Whatever side of the EU Referendum Debate you sit on it is hard to deny that being able to work collaboratively with some of the world’s strongest economies, to pool financial, institutional and technological resources enables us to make much more significant inroads into tackling global poverty than it would if the UK simply acted alone.
As ActionAid UK’s Chief Executive, Girlish Menon said in a recent blog on the subject: “To end poverty we need stronger, not weaker collaboration.”
I am proud of the UKs commitment to International Development over many years and successive Governments. The last Labour government helped 3 million people out of poverty a year, and 40 million children into education, tripled aid, dropped the debt, and built international coalitions to secure agreements that were right for Britain and the world. Had we sat outside the EU would those achievements have been possible on the same scale? I do not believe they would.
As a Shadow Minister for International Development I was involved in the campaign to enshrine in law our 0.7% commitment to development aid spending. British aid makes a huge difference to millions. But it is amplified by being a member of the European Union which is the world’s largest aid donor. An example of how working collaboratively with the EU increases the effectiveness of our aid budget is in relation to global reach. The UK has aid agencies which operate in 28 countries around the world – include our partners in the European Union and that figure rises to 150.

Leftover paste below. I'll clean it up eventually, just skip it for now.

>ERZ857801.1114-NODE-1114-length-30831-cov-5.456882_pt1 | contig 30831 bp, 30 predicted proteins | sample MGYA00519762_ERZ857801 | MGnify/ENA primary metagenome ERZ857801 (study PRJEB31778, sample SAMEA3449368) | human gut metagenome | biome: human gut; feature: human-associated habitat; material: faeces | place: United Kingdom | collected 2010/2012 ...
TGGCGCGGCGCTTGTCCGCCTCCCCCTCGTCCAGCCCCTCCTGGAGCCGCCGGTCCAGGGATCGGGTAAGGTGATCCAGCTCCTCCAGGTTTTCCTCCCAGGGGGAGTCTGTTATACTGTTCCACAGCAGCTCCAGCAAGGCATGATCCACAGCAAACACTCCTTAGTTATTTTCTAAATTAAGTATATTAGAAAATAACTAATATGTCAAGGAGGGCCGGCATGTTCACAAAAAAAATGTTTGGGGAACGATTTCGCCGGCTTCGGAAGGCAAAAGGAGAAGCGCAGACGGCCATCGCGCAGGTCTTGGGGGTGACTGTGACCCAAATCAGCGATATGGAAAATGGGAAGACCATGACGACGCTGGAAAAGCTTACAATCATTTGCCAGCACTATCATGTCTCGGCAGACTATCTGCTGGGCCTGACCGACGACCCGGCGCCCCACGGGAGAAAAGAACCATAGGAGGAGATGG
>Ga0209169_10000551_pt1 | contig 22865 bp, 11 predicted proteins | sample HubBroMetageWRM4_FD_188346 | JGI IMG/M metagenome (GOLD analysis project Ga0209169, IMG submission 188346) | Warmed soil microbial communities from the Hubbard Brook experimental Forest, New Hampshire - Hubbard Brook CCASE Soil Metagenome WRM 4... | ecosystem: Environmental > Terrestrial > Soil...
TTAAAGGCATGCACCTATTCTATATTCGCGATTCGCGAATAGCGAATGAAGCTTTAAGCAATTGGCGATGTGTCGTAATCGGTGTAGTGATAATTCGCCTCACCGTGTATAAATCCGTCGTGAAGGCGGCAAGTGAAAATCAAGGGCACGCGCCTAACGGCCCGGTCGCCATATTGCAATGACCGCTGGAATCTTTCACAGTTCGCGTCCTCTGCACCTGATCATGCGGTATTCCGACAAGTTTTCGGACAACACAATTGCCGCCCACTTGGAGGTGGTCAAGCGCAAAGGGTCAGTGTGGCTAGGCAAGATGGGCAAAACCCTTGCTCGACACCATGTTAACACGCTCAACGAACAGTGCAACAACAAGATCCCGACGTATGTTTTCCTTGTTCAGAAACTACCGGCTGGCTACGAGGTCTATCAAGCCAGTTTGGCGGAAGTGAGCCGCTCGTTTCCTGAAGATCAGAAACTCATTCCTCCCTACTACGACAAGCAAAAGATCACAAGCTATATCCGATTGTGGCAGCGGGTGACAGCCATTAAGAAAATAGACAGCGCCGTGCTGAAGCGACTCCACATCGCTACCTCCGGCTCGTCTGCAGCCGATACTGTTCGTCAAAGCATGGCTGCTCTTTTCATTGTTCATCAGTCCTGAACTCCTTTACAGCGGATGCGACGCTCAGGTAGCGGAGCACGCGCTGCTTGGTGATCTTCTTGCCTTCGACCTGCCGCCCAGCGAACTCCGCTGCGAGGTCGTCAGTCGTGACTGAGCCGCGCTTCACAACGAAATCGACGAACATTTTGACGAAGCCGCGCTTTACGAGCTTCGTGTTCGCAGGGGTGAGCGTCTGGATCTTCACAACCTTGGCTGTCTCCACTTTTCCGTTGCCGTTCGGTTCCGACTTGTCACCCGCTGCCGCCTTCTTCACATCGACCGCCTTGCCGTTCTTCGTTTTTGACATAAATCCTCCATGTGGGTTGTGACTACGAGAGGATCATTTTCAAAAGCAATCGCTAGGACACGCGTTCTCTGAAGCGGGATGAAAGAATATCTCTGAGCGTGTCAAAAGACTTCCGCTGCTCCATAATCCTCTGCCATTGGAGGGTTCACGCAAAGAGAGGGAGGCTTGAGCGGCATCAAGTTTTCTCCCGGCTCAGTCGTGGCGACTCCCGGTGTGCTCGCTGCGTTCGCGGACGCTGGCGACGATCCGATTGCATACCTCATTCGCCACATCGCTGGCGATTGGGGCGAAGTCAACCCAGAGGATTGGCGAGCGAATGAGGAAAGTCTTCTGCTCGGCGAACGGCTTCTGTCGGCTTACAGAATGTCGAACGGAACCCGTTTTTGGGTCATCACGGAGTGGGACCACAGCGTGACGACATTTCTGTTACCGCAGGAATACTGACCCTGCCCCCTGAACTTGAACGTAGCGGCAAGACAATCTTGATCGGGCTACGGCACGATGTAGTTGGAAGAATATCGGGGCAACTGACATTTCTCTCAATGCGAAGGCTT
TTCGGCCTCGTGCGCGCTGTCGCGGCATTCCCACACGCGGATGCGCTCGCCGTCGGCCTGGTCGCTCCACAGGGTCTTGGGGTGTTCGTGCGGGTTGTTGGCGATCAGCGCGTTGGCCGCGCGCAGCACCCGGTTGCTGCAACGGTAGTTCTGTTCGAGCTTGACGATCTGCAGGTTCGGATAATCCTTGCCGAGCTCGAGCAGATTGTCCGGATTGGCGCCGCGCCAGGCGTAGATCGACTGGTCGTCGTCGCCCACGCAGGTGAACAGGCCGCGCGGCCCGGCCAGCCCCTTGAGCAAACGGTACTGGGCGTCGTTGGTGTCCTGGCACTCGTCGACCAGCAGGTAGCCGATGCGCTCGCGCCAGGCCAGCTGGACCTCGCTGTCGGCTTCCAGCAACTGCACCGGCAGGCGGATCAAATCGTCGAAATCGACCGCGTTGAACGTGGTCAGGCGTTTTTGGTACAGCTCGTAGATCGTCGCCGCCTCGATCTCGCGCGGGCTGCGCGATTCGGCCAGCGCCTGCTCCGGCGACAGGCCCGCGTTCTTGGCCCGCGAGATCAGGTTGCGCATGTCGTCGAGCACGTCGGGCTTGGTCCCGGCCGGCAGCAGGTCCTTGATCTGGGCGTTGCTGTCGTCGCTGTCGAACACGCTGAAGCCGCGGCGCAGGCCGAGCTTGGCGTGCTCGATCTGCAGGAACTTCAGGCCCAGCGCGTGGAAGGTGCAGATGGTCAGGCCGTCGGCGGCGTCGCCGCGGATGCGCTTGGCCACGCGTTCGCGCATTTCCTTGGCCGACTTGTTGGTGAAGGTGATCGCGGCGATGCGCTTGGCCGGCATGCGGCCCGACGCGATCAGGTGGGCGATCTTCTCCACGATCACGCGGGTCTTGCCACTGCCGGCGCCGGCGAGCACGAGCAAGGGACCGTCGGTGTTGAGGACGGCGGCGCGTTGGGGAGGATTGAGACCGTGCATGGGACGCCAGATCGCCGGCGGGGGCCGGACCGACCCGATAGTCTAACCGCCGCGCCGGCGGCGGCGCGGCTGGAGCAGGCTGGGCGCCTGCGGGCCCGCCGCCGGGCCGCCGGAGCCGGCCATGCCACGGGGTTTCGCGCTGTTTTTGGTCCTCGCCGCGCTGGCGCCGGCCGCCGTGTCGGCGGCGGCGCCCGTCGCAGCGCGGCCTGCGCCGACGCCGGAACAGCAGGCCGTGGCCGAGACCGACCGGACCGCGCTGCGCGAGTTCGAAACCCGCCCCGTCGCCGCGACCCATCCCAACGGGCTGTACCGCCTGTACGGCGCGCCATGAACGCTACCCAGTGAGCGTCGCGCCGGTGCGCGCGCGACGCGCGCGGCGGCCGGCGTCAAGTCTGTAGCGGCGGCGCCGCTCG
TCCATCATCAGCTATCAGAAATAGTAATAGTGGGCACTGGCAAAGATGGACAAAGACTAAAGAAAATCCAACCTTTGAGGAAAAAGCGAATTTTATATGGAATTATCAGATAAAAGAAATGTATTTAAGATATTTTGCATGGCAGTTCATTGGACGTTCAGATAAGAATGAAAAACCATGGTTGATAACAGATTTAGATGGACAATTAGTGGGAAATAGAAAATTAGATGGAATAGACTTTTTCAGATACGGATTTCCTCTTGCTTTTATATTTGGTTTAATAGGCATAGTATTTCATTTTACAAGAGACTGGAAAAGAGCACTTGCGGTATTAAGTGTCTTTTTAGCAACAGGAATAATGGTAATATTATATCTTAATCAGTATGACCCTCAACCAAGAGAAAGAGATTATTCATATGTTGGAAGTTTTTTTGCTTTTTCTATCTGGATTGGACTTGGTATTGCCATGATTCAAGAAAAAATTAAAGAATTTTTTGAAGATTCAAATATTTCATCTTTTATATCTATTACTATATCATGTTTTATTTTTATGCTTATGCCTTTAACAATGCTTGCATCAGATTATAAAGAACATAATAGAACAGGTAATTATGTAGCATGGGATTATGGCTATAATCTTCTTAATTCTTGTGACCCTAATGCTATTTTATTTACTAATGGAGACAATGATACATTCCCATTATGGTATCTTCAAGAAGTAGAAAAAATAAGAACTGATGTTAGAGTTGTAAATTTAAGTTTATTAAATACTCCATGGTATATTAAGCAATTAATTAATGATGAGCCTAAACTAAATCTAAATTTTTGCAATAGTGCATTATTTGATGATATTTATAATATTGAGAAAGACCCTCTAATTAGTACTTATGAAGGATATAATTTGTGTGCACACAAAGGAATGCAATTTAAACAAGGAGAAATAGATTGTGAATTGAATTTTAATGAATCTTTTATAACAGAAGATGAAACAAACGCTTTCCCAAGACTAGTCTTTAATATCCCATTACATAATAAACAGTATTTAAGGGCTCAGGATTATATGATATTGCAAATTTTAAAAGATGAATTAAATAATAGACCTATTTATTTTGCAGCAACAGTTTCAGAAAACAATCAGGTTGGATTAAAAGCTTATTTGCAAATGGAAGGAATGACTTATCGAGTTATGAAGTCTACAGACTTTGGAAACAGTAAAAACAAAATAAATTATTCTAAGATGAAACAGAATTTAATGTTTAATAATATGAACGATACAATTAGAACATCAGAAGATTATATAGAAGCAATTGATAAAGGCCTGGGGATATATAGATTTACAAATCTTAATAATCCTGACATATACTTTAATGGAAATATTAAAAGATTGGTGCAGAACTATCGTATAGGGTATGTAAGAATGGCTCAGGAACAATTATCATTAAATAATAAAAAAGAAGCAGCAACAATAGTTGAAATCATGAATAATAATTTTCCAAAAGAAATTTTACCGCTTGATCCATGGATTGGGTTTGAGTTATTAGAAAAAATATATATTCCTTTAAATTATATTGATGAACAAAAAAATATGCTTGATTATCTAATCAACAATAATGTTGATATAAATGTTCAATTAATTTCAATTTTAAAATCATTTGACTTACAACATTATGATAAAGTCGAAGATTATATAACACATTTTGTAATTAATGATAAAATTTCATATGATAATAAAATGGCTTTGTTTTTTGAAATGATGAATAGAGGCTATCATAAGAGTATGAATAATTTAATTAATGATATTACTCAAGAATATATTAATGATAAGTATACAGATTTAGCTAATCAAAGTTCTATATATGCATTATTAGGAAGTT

Kevin Watkins, Executive Director of the Overseas Development Institute is right to point out in his recent article for The New Statesman that the EU Referendum debate so far as failed to address some of the important questions about our role and place in an increasingly interconnected world. Even those who don’t adhere to the view that we have a moral obligation in relation to international development understand than in an increasingly unstable and insecure world efforts to tackle global poverty and end conflict have positive benefits beyond the countries in which they are made, including for the UK.
It’s not just about money, cooperation and global reach, of equal importance is the ability to pursue shared policies which go beyond international development yet impact significantly on the developing world. Progress on global tax justice has been led by the European Union but there is still much to do. We need to rework broken OECD tax rules and mandate the UN to develop a set of rules that ensure big businesses pay their fair share of tax in every country they do business in. Achieving this without the influence and leverage of the European Union is highly unlikely.
For me personally, as a former CEO of an organisation that built movements that mobilise the power of people to take action, I fear the impact of a UK exit on the influence of Civil Society. Through the European Union the UK’s excellent network of NGOs have built the capacity of Civil Society across Europe. This has enabled civil society influence over key decision in relation to issues like climate change and tax transparency.
It’s time the debate on the EU Referendum dealt with the reality of the world as it today. A world that if we fail to address the challenge of global poverty will become increasingly unstable. A challenge that we will be much less able to address whilst sitting on the outskirts of the European Union.